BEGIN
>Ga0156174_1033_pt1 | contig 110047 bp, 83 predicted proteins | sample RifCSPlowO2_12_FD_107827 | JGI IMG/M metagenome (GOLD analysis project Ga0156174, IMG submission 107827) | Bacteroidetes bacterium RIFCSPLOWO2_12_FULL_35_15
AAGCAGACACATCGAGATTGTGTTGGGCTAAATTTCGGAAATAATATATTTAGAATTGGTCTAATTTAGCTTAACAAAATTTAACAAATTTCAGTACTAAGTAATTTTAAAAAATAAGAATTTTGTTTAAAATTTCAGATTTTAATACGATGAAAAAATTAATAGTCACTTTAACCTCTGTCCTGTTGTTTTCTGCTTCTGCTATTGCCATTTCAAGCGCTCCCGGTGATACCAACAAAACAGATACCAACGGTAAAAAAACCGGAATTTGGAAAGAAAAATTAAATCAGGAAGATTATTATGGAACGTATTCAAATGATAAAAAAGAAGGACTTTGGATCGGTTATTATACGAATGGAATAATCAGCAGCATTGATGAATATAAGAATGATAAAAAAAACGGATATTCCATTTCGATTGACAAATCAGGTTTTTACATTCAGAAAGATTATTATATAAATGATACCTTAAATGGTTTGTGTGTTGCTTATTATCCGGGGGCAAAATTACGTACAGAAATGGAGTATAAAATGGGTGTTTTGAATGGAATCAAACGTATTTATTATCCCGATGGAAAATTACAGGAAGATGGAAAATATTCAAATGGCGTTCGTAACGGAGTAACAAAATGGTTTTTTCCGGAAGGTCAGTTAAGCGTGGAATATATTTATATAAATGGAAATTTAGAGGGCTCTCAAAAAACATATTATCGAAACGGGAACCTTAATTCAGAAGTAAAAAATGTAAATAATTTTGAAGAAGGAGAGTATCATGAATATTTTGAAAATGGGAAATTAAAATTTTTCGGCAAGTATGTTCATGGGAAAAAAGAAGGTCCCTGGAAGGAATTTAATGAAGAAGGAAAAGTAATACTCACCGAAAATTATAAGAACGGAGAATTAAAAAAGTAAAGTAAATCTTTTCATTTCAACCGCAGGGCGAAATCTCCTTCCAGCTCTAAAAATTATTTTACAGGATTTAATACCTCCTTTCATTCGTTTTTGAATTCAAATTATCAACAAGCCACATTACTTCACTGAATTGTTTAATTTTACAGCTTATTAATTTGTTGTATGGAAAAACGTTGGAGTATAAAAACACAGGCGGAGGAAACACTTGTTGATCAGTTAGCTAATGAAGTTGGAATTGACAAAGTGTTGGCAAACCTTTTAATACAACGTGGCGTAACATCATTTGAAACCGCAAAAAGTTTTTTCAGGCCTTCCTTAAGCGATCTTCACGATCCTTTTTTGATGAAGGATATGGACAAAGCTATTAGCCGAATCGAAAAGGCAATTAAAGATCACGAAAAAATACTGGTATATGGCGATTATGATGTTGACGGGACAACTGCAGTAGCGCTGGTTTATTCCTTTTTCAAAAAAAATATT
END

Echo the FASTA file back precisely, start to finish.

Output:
>Ga0156174_1033_pt1 | contig 110047 bp, 83 predicted proteins | sample RifCSPlowO2_12_FD_107827 | JGI IMG/M metagenome (GOLD analysis project Ga0156174, IMG submission 107827) | Bacteroidetes bacterium RIFCSPLOWO2_12_FULL_35_15
AAGCAGACACATCGAGATTGTGTTGGGCTAAATTTCGGAAATAATATATTTAGAATTGGTCTAATTTAGCTTAACAAAATTTAACAAATTTCAGTACTAAGTAATTTTAAAAAATAAGAATTTTGTTTAAAATTTCAGATTTTAATACGATGAAAAAATTAATAGTCACTTTAACCTCTGTCCTGTTGTTTTCTGCTTCTGCTATTGCCATTTCAAGCGCTCCCGGTGATACCAACAAAACAGATACCAACGGTAAAAAAACCGGAATTTGGAAAGAAAAATTAAATCAGGAAGATTATTATGGAACGTATTCAAATGATAAAAAAGAAGGACTTTGGATCGGTTATTATACGAATGGAATAATCAGCAGCATTGATGAATATAAGAATGATAAAAAAAACGGATATTCCATTTCGATTGACAAATCAGGTTTTTACATTCAGAAAGATTATTATATAAATGATACCTTAAATGGTTTGTGTGTTGCTTATTATCCGGGGGCAAAATTACGTACAGAAATGGAGTATAAAATGGGTGTTTTGAATGGAATCAAACGTATTTATTATCCCGATGGAAAATTACAGGAAGATGGAAAATATTCAAATGGCGTTCGTAACGGAGTAACAAAATGGTTTTTTCCGGAAGGTCAGTTAAGCGTGGAATATATTTATATAAATGGAAATTTAGAGGGCTCTCAAAAAACATATTATCGAAACGGGAACCTTAATTCAGAAGTAAAAAATGTAAATAATTTTGAAGAAGGAGAGTATCATGAATATTTTGAAAATGGGAAATTAAAATTTTTCGGCAAGTATGTTCATGGGAAAAAAGAAGGTCCCTGGAAGGAATTTAATGAAGAAGGAAAAGTAATACTCACCGAAAATTATAAGAACGGAGAATTAAAAAAGTAAAGTAAATCTTTTCATTTCAACCGCAGGGCGAAATCTCCTTCCAGCTCTAAAAATTATTTTACAGGATTTAATACCTCCTTTCATTCGTTTTTGAATTCAAATTATCAACAAGCCACATTACTTCACTGAATTGTTTAATTTTACAGCTTATTAATTTGTTGTATGGAAAAACGTTGGAGTATAAAAACACAGGCGGAGGAAACACTTGTTGATCAGTTAGCTAATGAAGTTGGAATTGACAAAGTGTTGGCAAACCTTTTAATACAACGTGGCGTAACATCATTTGAAACCGCAAAAAGTTTTTTCAGGCCTTCCTTAAGCGATCTTCACGATCCTTTTTTGATGAAGGATATGGACAAAGCTATTAGCCGAATCGAAAAGGCAATTAAAGATCACGAAAAAATACTGGTATATGGCGATTATGATGTTGACGGGACAACTGCAGTAGCGCTGGTTTATTCCTTTTTCAAAAAAAATATT